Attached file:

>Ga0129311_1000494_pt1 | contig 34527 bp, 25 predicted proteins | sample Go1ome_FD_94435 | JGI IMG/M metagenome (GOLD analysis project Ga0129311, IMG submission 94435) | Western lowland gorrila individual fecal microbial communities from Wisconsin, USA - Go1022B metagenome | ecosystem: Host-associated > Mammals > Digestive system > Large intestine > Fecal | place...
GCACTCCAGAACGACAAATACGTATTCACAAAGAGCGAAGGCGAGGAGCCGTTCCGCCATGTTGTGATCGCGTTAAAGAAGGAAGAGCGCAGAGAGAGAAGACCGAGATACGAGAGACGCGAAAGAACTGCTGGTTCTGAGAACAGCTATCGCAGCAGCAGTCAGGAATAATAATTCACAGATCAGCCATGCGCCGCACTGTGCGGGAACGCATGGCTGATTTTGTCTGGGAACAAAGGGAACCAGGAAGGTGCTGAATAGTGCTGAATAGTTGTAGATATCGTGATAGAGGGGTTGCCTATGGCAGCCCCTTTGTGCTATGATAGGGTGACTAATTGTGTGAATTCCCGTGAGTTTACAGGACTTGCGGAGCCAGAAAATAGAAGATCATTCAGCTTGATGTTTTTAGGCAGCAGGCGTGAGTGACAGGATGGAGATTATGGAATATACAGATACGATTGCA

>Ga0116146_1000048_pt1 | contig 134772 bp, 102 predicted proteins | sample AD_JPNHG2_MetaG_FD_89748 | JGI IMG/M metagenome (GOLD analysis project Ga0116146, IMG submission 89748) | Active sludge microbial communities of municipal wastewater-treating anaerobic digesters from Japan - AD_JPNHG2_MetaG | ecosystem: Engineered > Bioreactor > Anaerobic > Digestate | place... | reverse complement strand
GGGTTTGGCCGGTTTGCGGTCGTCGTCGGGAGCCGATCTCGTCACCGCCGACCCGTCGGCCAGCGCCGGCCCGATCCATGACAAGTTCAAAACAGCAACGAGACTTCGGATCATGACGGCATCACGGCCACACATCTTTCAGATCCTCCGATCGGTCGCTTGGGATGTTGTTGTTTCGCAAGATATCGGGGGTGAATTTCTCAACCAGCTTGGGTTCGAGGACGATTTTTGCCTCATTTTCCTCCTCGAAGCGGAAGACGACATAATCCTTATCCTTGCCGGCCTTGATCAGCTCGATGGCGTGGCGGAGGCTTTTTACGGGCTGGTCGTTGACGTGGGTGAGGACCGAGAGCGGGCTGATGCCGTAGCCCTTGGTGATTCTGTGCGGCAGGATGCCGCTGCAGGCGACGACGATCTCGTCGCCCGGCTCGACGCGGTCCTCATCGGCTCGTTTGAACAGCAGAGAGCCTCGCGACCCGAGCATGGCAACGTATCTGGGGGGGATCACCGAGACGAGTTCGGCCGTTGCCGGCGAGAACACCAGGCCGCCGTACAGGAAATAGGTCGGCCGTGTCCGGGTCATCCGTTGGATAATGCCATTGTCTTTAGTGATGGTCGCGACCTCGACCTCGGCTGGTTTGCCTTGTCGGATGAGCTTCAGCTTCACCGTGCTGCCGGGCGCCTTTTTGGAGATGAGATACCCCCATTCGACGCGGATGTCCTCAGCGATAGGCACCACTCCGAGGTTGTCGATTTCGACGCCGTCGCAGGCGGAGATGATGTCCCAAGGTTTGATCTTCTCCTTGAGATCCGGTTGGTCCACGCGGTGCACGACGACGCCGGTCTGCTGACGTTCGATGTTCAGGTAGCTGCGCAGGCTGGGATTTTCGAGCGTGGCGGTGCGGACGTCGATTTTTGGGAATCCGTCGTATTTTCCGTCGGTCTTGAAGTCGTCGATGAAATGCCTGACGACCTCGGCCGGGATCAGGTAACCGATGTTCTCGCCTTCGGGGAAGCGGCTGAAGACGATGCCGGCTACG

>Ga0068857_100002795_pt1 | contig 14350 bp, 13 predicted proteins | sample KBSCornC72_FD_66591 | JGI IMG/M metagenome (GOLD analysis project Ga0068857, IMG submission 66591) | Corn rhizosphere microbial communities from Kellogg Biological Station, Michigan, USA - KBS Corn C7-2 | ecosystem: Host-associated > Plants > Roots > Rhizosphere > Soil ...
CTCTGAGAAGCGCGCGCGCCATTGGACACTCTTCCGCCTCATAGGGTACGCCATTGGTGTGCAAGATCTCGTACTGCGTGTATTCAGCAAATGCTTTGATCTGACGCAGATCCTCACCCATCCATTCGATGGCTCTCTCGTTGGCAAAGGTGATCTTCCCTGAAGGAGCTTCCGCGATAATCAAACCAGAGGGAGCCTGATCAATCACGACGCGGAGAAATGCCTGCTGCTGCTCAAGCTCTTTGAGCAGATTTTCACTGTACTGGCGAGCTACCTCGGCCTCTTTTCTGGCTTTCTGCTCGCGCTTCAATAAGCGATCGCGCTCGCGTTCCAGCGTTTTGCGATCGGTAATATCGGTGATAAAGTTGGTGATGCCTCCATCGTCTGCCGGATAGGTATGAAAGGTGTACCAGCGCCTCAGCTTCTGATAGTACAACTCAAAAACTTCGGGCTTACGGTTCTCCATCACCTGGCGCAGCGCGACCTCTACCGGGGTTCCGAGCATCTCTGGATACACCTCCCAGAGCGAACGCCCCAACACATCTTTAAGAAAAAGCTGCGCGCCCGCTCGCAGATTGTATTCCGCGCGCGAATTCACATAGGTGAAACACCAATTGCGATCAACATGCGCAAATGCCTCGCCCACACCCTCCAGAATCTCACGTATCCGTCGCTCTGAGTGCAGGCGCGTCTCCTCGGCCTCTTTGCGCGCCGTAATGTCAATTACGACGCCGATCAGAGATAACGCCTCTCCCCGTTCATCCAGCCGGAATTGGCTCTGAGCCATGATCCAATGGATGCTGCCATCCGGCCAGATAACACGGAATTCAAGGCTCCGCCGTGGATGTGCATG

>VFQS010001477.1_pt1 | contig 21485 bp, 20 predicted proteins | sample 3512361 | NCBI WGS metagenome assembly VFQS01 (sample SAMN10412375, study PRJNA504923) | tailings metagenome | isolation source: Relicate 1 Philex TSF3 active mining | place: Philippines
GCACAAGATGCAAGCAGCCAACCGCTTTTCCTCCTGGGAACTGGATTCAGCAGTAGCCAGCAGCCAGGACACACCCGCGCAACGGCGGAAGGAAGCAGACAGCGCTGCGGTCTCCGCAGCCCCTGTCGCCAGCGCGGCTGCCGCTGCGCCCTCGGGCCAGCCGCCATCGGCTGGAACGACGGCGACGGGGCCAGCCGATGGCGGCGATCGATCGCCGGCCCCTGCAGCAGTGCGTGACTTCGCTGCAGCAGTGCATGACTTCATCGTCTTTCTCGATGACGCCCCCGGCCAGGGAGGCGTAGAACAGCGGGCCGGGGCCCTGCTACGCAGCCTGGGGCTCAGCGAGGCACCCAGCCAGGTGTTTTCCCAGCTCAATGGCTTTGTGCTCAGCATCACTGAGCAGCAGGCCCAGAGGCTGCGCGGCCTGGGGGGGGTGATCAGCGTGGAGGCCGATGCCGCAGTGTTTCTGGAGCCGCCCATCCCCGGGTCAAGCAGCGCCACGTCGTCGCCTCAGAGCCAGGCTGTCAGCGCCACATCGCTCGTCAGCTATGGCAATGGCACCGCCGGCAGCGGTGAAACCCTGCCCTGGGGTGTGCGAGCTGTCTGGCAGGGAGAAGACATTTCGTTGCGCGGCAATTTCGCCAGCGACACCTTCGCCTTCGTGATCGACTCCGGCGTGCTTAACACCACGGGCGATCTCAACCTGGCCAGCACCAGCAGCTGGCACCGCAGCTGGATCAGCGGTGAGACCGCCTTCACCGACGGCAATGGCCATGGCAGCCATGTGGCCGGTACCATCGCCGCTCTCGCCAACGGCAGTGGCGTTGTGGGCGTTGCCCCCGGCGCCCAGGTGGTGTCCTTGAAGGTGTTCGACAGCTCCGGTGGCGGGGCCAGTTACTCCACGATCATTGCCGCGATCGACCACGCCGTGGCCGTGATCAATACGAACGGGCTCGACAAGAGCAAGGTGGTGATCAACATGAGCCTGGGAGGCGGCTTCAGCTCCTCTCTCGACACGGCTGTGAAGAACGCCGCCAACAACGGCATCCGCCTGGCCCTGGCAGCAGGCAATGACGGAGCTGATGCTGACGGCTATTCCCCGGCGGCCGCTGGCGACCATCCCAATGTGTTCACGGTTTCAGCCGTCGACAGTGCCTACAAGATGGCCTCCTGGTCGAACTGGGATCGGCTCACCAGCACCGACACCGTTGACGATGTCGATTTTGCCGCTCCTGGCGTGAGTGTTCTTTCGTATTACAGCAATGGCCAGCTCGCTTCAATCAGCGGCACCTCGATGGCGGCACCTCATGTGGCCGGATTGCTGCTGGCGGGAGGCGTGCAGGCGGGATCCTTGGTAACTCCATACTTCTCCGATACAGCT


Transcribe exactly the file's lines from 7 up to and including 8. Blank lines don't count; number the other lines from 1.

>VFQS010001477.1_pt1 | contig 21485 bp, 20 predicted proteins | sample 3512361 | NCBI WGS metagenome assembly VFQS01 (sample SAMN10412375, study PRJNA504923) | tailings metagenome | isolation source: Relicate 1 Philex TSF3 active mining | place: Philippines
GCACAAGATGCAAGCAGCCAACCGCTTTTCCTCCTGGGAACTGGATTCAGCAGTAGCCAGCAGCCAGGACACACCCGCGCAACGGCGGAAGGAAGCAGACAGCGCTGCGGTCTCCGCAGCCCCTGTCGCCAGCGCGGCTGCCGCTGCGCCCTCGGGCCAGCCGCCATCGGCTGGAACGACGGCGACGGGGCCAGCCGATGGCGGCGATCGATCGCCGGCCCCTGCAGCAGTGCGTGACTTCGCTGCAGCAGTGCATGACTTCATCGTCTTTCTCGATGACGCCCCCGGCCAGGGAGGCGTAGAACAGCGGGCCGGGGCCCTGCTACGCAGCCTGGGGCTCAGCGAGGCACCCAGCCAGGTGTTTTCCCAGCTCAATGGCTTTGTGCTCAGCATCACTGAGCAGCAGGCCCAGAGGCTGCGCGGCCTGGGGGGGGTGATCAGCGTGGAGGCCGATGCCGCAGTGTTTCTGGAGCCGCCCATCCCCGGGTCAAGCAGCGCCACGTCGTCGCCTCAGAGCCAGGCTGTCAGCGCCACATCGCTCGTCAGCTATGGCAATGGCACCGCCGGCAGCGGTGAAACCCTGCCCTGGGGTGTGCGAGCTGTCTGGCAGGGAGAAGACATTTCGTTGCGCGGCAATTTCGCCAGCGACACCTTCGCCTTCGTGATCGACTCCGGCGTGCTTAACACCACGGGCGATCTCAACCTGGCCAGCACCAGCAGCTGGCACCGCAGCTGGATCAGCGGTGAGACCGCCTTCACCGACGGCAATGGCCATGGCAGCCATGTGGCCGGTACCATCGCCGCTCTCGCCAACGGCAGTGGCGTTGTGGGCGTTGCCCCCGGCGCCCAGGTGGTGTCCTTGAAGGTGTTCGACAGCTCCGGTGGCGGGGCCAGTTACTCCACGATCATTGCCGCGATCGACCACGCCGTGGCCGTGATCAATACGAACGGGCTCGACAAGAGCAAGGTGGTGATCAACATGAGCCTGGGAGGCGGCTTCAGCTCCTCTCTCGACACGGCTGTGAAGAACGCCGCCAACAACGGCATCCGCCTGGCCCTGGCAGCAGGCAATGACGGAGCTGATGCTGACGGCTATTCCCCGGCGGCCGCTGGCGACCATCCCAATGTGTTCACGGTTTCAGCCGTCGACAGTGCCTACAAGATGGCCTCCTGGTCGAACTGGGATCGGCTCACCAGCACCGACACCGTTGACGATGTCGATTTTGCCGCTCCTGGCGTGAGTGTTCTTTCGTATTACAGCAATGGCCAGCTCGCTTCAATCAGCGGCACCTCGATGGCGGCACCTCATGTGGCCGGATTGCTGCTGGCGGGAGGCGTGCAGGCGGGATCCTTGGTAACTCCATACTTCTCCGATACAGCT